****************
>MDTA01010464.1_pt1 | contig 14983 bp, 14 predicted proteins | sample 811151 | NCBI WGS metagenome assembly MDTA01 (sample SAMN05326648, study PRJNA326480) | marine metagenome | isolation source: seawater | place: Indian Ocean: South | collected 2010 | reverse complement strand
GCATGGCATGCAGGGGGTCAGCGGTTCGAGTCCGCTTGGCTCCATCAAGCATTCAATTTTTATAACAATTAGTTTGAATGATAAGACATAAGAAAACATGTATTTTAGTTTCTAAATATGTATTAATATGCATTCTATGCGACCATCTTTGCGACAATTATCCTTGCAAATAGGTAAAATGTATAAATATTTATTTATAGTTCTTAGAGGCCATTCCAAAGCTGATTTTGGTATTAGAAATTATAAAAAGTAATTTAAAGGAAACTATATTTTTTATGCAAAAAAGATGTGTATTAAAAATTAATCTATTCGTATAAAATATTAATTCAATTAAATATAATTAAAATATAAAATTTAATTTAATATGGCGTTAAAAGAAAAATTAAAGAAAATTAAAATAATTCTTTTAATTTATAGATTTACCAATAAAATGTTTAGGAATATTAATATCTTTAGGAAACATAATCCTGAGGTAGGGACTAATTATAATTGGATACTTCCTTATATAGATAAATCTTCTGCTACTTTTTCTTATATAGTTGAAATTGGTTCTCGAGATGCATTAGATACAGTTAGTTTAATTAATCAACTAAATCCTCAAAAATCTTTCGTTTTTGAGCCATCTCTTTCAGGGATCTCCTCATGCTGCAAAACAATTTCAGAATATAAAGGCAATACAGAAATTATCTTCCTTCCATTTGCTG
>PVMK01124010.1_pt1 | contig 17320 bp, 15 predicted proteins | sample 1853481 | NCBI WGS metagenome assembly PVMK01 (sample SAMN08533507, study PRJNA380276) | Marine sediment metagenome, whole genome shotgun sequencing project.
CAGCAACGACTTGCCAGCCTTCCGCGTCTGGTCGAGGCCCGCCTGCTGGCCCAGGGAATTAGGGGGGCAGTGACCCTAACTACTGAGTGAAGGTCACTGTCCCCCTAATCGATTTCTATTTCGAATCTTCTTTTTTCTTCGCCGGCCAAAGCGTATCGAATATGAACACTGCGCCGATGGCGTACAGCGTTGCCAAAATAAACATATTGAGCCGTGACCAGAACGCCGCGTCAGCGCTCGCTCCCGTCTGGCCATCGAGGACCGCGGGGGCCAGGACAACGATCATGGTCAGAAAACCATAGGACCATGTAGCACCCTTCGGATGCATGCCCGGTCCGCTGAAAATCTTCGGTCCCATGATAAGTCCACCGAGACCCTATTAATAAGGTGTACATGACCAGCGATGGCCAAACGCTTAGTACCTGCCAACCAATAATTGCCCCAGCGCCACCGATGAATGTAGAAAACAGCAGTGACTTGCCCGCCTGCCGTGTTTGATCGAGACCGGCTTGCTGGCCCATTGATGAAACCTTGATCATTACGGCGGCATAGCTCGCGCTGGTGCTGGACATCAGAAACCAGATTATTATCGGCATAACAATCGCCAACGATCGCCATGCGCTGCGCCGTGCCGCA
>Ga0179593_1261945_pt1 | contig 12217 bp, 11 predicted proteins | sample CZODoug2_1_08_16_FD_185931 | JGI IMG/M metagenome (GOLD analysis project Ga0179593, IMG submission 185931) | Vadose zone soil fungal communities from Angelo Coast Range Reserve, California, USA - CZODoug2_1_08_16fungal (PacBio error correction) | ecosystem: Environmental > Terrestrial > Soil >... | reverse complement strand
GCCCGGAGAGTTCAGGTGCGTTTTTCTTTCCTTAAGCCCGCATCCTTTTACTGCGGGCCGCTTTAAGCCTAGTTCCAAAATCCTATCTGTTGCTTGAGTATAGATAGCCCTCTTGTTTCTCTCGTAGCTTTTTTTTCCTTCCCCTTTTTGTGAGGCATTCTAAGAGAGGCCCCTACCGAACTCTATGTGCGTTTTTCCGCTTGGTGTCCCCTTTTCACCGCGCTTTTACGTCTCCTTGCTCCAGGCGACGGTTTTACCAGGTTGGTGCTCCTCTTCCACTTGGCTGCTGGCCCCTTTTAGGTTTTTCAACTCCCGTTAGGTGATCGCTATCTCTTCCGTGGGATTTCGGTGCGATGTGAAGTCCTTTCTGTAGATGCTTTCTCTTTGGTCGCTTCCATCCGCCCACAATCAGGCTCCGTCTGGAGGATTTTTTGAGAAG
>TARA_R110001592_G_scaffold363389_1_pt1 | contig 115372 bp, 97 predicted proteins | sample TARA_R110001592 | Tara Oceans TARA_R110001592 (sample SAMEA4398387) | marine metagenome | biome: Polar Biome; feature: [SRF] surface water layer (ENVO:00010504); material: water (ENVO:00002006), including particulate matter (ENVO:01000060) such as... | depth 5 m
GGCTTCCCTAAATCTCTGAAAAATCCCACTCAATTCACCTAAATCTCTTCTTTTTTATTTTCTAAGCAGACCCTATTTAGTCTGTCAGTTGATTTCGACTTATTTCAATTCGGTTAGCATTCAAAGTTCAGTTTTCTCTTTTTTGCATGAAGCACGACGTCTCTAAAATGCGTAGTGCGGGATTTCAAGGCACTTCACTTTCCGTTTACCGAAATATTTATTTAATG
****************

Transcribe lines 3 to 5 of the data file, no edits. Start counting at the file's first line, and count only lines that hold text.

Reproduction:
>PVMK01124010.1_pt1 | contig 17320 bp, 15 predicted proteins | sample 1853481 | NCBI WGS metagenome assembly PVMK01 (sample SAMN08533507, study PRJNA380276) | Marine sediment metagenome, whole genome shotgun sequencing project.
CAGCAACGACTTGCCAGCCTTCCGCGTCTGGTCGAGGCCCGCCTGCTGGCCCAGGGAATTAGGGGGGCAGTGACCCTAACTACTGAGTGAAGGTCACTGTCCCCCTAATCGATTTCTATTTCGAATCTTCTTTTTTCTTCGCCGGCCAAAGCGTATCGAATATGAACACTGCGCCGATGGCGTACAGCGTTGCCAAAATAAACATATTGAGCCGTGACCAGAACGCCGCGTCAGCGCTCGCTCCCGTCTGGCCATCGAGGACCGCGGGGGCCAGGACAACGATCATGGTCAGAAAACCATAGGACCATGTAGCACCCTTCGGATGCATGCCCGGTCCGCTGAAAATCTTCGGTCCCATGATAAGTCCACCGAGACCCTATTAATAAGGTGTACATGACCAGCGATGGCCAAACGCTTAGTACCTGCCAACCAATAATTGCCCCAGCGCCACCGATGAATGTAGAAAACAGCAGTGACTTGCCCGCCTGCCGTGTTTGATCGAGACCGGCTTGCTGGCCCATTGATGAAACCTTGATCATTACGGCGGCATAGCTCGCGCTGGTGCTGGACATCAGAAACCAGATTATTATCGGCATAACAATCGCCAACGATCGCCATGCGCTGCGCCGTGCCGCA
>Ga0179593_1261945_pt1 | contig 12217 bp, 11 predicted proteins | sample CZODoug2_1_08_16_FD_185931 | JGI IMG/M metagenome (GOLD analysis project Ga0179593, IMG submission 185931) | Vadose zone soil fungal communities from Angelo Coast Range Reserve, California, USA - CZODoug2_1_08_16fungal (PacBio error correction) | ecosystem: Environmental > Terrestrial > Soil >... | reverse complement strand